Older workers make their mark
"You spent all the money - now you're taking our jobs." That is probably not how the Office for National Statistics would like younger workers to react to a press release they put out today, highlighting the rise in the number of over-65s who are still in work. But it's the conclusion that some unemployed school-leavers might draw.
In its release, the ONS trumpets the news that at the end of 2010 there were 870,000 people over 65 in formal employment in the UK. That number has more than doubled since 2001. This age group now makes up 3% of the workforce, up from 1.5% in 2001.
What the statisticians do not spell out is how many new jobs are going to these older workers. The latest figures show total employment in the UK rose by 218,000 over the course of 2010. Over that period, employment among the over-65s rose by 104,000. Put it another way, 3% of the workforce has hoovered up 48% of the new jobs.
We knew that nearly all of that recent job growth was part-time: as I have commented in the past, full-time employment has barely risen at all since the end of the recession. I have also noted the contrasting experience of men and women: men took the brunt of job losses during the downturn, but now they are gaining jobs at a much faster rate than women. But I must admit that I hadn't noticed, until looking through the figures earlier this week, that quite so many new jobs had been going to people over 65.
Some have suggested that this is because older workers are more willing to accept the part-time, lower wage work that is now available. That is probably part of the explanation - after all, many workers in this age group may have other sources of income to buttress their earnings. But the ONS paper shows that this is not the whole story.
Both full-time and part-time work in this age group have risen over the past three years. Some 83% of the over-65s now in work have been continuously employed for more than five years; two-thirds have been with their current employer for more than 10 years.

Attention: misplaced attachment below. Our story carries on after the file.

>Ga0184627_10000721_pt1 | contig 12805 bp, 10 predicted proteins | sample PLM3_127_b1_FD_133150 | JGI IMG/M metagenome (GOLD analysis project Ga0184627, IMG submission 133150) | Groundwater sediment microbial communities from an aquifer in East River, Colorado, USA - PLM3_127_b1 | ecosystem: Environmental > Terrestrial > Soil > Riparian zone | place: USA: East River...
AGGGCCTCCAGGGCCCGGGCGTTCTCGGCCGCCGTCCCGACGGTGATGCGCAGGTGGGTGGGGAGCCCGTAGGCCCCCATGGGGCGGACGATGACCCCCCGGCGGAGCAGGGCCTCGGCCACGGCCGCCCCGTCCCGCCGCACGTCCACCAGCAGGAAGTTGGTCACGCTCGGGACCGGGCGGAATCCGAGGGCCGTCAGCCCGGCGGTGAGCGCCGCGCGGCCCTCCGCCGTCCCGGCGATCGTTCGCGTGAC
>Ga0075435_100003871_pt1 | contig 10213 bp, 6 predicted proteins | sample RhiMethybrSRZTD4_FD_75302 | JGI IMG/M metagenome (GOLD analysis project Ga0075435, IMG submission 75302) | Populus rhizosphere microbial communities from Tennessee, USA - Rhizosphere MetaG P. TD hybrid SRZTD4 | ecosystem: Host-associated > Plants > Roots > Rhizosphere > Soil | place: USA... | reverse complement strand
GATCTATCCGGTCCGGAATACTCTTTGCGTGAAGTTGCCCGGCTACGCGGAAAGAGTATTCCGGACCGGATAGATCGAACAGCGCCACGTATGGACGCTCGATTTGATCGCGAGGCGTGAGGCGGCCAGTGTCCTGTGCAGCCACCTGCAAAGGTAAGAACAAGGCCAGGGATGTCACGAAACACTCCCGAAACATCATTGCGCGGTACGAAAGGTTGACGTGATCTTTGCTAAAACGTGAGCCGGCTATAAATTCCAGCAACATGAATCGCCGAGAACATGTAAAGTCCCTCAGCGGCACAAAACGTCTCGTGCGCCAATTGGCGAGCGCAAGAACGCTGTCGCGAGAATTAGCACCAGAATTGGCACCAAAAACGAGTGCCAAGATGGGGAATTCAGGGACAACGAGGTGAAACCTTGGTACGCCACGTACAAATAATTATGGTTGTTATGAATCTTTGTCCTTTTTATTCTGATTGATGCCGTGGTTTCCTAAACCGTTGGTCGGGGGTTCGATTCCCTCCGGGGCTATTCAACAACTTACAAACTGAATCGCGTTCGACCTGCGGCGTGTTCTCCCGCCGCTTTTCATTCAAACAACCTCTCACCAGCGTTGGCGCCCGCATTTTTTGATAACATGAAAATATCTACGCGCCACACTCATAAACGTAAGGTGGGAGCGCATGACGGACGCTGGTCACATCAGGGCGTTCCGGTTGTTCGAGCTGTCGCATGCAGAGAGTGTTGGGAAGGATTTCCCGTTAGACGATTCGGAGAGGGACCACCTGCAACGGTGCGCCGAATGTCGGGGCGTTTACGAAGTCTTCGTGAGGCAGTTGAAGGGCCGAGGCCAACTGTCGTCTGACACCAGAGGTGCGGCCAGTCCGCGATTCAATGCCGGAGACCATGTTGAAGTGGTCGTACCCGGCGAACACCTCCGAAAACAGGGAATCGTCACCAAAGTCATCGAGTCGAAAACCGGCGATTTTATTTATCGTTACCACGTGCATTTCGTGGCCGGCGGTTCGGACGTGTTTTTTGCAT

How should we feel about this phenomenon? I leave that for you to decide. Let me just highlight two possible implications - one positive, the other less so.
The positive lesson to draw is that British people are working later in life. In the long run, that is good news. Other things equal, the more active members of the labour force we have for longer, the faster we can grow, and the easier it will be to get our government borrowing under control.
As I've written in the past, extending our average working lives has a double benefit for the Treasury because it means there is more income tax revenue coming in, and less going out the door in benefits and pensions. Indeed, the fact that labour force participation has been rising among older workers, even at this difficult time, could suggest that the gloomier estimates of the UK's potential growth rate in the next few years could turn out to be wrong. (In case you're wondering, IFS and Barclays Wealth, that means you).
That's the positive news to take from these figures. The darker lesson is that politicians may have to worry, not only about the quantity of jobs created in the next few years, but which parts of the population are getting them.
Economists don't tend to go in for a lot of soul-searching about "McJobs". They usually say it's better for people to be in work than out of it - and leave judgements about the quality of those jobs to others. Nor do they spend much time worrying about the social consequences of young people being out of work (or not in their day job, at any rate). But economists do have to worry about the long-term quality of the UK's labour force - and they should care if young graduates and/or prime-age workers are locked out of the labour market for years at a time. That will reduce our potential growth rate as surely as rising labour force participation increases it.
Youth unemployment has been rising up the political agenda. No-one wants to get into weighing the social benefits of one more 66-year-old staying in work versus a 20-year-old getting his or her first step on the jobs ladder. Naturally, we want both - and if we can't have both, the economist in me says that employers are unlikely to give us a choice between the two.
But even if the economists can duck the issue, politicians may not be so lucky, especially if the contrast in the experience of young and old workers continues to be this stark.